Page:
"So, are you ready to meet everyone?" Falcon asked.
"What, the other, um, changelings?" Erica looked to Cally, who nodded nervously. "Um, sure. Let's go."
Falcon stood. "Well then, follow me." He opened the door for them, to reveal a grinning Pat Barnes standing at attention in the corridor. "Is everything ready?" the assistant headmaster asked the boy.
"Yes indeed, sir!" Pat saluted. "It's going to be so fun to see the looks on your faces..." he added to the girls.
Erica raised an eyebrow. "I assume we actually know several of these people, besides you, Tia, and Papi, and never realized?"
"Oh you have no idea..." As Pat stood there grinning, his official twin sister slipped through a door down the hall and ran over. Chessa Barnes was dressed up, sort of, in a pink poodle skirt with matching stockings. Her coppery hair was tied into a pony tail. "Though some may be less surprising than others," the boy added.
"Yay!" shouted his twin, hooking an arm around Erica and Cally each and delivering a skillful double-hug. "Sorry, but I just couldn't wait!"
"You used to be a boy?" The surprise in Erica's voice accented the question perfectly.
"Technically I still am," she replied. "Androgen insensitivity. If you did a genetic check, I'd be the boy and Pat would be the girl. What a world, right?"
Cally had her mouth open to say something, shut it, then opened it again to finally ask, "Ah, is Marcus...?"
"Nah, little bro's just a regular basket case," Chessa asserted. "Gotta keep the dorm's rep going somehow."
The ersatz twins pulled the roommates along, with the assistant headmaster following mutely behind. It simply was not his time to talk, everyone seemed to understand. Pat filled in the necessary details.
"I wasn't joking about the Whateley Transgender Support Alliance," Pat explained. The administration wants, or rather needs, a few of us in the open so anyone with hidden problems of that sort are able to find someone to reach out to."
"I... I was tempted, a few times," Cally admitted. "When you told us about yourself, but..."
Erica finished for her: "But it's a big, scary step to take."
"Amen to that," Pat said. "We're still trying to get a few upperclassmen on board, and we've yet to get a hold of Ping-Pong in Melville or Damsel in Hawthorne, but you're about to meet the mostly full and completely secret version of the Alliance." He knocked on the door. "Are you ready?"
Two deep breaths flew from the roommates' lungs. Cally clung to Erica's arm as Pat eased the door open and they peered inside. The meeting room was larger than they'd expected. And fuller.
"Thousand to one odds, huh," Erica said to Pat out of the corner of her mouth. The boy merely grinned and bowed, sweeping his arms around in an invitation to enter.
"Cosa!" Cally let loose her grip on Erica's arm, pushing into a group hug that consisted of literally half their own team, the Mutant Mayhem Machine. "Laura! Bailey! Morgana! Bianca!" She glanced around. "Ah, I half-expected Tanya to be here as well."
"Near as we can tell, that one is exactly who she says she is," said one of the few adults in the room, a tall brunette in a serious looking suit. "And trust me, we did a quick but thorough check not so long ago."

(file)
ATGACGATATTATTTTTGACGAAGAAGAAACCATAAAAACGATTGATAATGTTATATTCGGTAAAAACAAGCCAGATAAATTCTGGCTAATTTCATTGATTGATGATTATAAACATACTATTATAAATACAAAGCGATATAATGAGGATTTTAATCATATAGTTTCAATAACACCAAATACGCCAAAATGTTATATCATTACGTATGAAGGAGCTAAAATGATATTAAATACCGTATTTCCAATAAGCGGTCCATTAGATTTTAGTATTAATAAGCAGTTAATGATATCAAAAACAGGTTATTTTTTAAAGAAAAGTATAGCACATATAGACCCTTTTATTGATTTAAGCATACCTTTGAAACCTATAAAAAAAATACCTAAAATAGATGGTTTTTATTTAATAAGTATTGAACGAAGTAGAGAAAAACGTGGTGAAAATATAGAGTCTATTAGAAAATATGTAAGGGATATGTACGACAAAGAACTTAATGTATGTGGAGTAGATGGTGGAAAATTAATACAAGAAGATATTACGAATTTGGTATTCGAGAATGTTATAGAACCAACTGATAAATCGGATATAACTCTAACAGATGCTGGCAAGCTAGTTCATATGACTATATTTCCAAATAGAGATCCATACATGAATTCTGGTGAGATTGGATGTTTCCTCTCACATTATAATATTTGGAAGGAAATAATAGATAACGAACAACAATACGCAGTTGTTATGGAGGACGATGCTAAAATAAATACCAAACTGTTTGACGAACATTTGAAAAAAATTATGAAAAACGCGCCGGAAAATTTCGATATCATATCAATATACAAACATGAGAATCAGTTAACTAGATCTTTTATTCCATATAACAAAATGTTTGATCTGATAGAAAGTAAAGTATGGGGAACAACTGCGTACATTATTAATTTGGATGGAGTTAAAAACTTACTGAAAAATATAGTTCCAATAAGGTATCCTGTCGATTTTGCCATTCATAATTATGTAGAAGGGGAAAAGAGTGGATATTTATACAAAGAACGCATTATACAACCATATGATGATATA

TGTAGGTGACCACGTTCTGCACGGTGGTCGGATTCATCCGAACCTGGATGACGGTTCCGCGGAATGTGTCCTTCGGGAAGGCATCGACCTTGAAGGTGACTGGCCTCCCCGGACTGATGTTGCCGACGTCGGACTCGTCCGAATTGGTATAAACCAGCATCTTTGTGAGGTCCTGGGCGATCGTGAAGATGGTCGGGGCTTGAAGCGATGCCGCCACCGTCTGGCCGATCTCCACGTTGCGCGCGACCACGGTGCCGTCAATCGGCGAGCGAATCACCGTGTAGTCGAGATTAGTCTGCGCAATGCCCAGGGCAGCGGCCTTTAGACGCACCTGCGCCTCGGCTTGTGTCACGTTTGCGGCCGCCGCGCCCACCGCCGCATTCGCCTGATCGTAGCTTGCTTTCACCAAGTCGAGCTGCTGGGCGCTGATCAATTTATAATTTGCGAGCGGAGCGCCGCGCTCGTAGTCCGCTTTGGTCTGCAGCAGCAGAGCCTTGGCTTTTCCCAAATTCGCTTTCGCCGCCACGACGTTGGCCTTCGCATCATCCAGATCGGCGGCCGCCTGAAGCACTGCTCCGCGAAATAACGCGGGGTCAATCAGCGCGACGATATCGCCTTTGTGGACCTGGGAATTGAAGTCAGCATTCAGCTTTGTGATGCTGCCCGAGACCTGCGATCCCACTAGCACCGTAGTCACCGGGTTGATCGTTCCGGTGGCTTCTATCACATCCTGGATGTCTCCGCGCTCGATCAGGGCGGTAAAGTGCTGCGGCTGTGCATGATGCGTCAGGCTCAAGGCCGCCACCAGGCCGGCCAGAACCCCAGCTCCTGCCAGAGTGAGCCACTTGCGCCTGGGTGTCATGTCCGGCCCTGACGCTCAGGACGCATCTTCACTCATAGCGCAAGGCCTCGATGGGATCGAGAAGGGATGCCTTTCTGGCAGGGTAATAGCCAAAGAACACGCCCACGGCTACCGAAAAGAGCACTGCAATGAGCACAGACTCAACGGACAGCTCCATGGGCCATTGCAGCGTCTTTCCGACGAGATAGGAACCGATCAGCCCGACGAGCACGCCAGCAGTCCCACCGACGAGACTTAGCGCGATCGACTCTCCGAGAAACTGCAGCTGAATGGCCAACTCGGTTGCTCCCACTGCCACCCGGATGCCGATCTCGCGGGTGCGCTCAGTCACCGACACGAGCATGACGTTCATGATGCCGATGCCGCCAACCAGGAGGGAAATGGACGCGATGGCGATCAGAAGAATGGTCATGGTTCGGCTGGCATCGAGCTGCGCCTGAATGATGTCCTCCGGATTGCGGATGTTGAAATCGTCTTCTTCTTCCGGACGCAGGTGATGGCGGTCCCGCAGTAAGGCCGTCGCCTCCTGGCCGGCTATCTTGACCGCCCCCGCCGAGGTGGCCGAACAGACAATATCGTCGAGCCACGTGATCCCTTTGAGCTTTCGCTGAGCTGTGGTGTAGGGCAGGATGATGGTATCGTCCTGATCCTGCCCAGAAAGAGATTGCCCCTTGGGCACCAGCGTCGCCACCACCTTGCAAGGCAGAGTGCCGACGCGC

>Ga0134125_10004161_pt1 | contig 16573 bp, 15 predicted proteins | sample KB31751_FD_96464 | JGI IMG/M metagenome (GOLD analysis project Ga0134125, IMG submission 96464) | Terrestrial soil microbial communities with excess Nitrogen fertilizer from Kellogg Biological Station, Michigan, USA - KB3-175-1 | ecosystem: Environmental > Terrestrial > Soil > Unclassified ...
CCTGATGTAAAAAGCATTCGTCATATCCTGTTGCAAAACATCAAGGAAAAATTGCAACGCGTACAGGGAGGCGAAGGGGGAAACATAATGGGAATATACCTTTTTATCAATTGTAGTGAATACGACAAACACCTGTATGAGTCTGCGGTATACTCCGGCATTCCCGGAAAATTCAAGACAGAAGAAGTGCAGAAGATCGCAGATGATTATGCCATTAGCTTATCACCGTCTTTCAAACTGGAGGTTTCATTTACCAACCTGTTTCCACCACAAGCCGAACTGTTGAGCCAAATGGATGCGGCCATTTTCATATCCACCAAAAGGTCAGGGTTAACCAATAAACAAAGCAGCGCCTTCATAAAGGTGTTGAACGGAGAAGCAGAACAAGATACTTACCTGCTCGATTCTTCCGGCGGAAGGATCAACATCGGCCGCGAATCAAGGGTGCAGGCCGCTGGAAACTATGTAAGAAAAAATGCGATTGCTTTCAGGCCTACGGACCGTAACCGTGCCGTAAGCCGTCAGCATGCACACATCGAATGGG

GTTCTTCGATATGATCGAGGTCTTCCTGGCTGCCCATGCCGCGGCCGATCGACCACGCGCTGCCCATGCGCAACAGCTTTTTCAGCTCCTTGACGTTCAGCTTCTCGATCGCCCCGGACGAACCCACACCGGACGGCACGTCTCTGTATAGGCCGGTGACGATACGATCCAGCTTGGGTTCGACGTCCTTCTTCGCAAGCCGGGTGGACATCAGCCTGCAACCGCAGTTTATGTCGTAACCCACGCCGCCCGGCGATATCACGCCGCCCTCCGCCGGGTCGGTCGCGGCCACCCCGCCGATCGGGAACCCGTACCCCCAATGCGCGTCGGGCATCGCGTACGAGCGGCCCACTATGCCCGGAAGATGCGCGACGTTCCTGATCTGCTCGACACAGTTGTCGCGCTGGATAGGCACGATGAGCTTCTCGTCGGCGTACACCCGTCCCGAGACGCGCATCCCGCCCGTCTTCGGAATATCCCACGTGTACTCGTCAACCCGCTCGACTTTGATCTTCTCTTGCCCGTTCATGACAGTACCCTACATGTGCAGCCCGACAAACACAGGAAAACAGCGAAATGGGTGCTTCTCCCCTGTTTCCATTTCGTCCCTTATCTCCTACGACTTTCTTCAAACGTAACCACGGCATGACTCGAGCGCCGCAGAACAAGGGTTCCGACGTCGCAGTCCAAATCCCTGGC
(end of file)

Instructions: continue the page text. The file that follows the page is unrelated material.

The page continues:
"Find anything?" Falcon asked.
"A few oddities that may be leads, or may not." The woman shrugged, then patted the assistant headmaster on the cheek. "No fears, darling. We shall let you know before any more surprises erupt. Hopefully."
Morgana caught Erica by the hand and dragged her along. "Come on! There's people to meet! This here's Flower, and Peregrino, and..." There was a whirlwind tour around the room, as they were introduced or reintroduced to a significant portion of the Poe freshman floor, multiple RAs, the three sophomores who'd been in on Cally's rescue the day before, several upperclassmen, and even two teachers. The first, Tabby Cat, was actually Falcon's wife, much to their surprise. The other, Eldritch, lived up to her adjective with weird and unsettling tattoos that looked more etched than inked into her skin.
The party settled down a little after the initial burst of excitement. Cally got to publicly thank Celerity, Ping, and Star Sentry for their help, gushing with emotions that spilled out to everyone in earshot. This prompted another round of hugs, with a girl named Noah holding on the longest. On the other side of the room, Erica listened in on a conversation between a handful of the boys present: Wilder, a sophomore named Mganga, and a junior named Satchel. The older boys were trying to keep Wilder calmed down while he freaked out over girl problems. Even if she hadn't already known he was the target of the affections of one Rachel Altus, the boy would have had her sympathy. Dating was hard enough when you were playing by the original rules!
Tia was bouncing in place while talking to Chessa Barnes and a junior named Decibelle. Their animated gestures could've been about anything, but there was no mistaking when Tia bent her ears back and tensed herself up into a perfect imitation of a certain Amazon with a cork up her butt. Laughter again spilled across the room.
"How are you holding up?" she asked Cally when the social tides pushed them back together. "Not gonna have another freak-out anytime soon?"
"No, no..." The Italian's smile was radiant, and the warmth shone through her voice. "Why should I? After all this time, after this belin weekend, I am finally home."
"We are," Erica tutted, giving her yet another hug. "Somehow, we made it together."
Looking around, finding two dozen or more people who really got it, who understood without having to ask uncomfortable questions, who simply were there for each other now... This was something she never would have imagined -- never in her wildest dreams. She'd asked Cally how she was doing, but Erica was the one feeling more than she could handle.
And when it all came together, when the sheer force of happiness overwhelmed her and knocked her into a comfortable chair with tears in her eyes, there were people who understood, who could hold her hand and be strong for her instead. There was no need to hold back, to hide. Operation Snowflake was put on hold.
Just as Cally had said: they were home.